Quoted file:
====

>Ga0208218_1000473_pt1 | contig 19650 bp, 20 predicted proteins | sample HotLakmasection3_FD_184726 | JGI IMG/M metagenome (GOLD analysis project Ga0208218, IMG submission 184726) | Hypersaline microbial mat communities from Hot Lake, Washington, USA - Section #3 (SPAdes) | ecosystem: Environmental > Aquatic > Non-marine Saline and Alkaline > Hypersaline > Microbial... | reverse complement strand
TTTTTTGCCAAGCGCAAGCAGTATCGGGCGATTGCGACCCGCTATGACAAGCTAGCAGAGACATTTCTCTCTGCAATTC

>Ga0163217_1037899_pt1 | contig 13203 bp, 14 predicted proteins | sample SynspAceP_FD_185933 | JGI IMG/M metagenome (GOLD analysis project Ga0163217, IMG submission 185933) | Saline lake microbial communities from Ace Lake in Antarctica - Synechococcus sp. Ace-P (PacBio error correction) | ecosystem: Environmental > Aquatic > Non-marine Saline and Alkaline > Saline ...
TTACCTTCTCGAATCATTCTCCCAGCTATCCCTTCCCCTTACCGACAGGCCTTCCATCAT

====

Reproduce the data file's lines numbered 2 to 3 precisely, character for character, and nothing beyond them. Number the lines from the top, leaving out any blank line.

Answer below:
TTTTTTGCCAAGCGCAAGCAGTATCGGGCGATTGCGACCCGCTATGACAAGCTAGCAGAGACATTTCTCTCTGCAATTC

>Ga0163217_1037899_pt1 | contig 13203 bp, 14 predicted proteins | sample SynspAceP_FD_185933 | JGI IMG/M metagenome (GOLD analysis project Ga0163217, IMG submission 185933) | Saline lake microbial communities from Ace Lake in Antarctica - Synechococcus sp. Ace-P (PacBio error correction) | ecosystem: Environmental > Aquatic > Non-marine Saline and Alkaline > Saline ...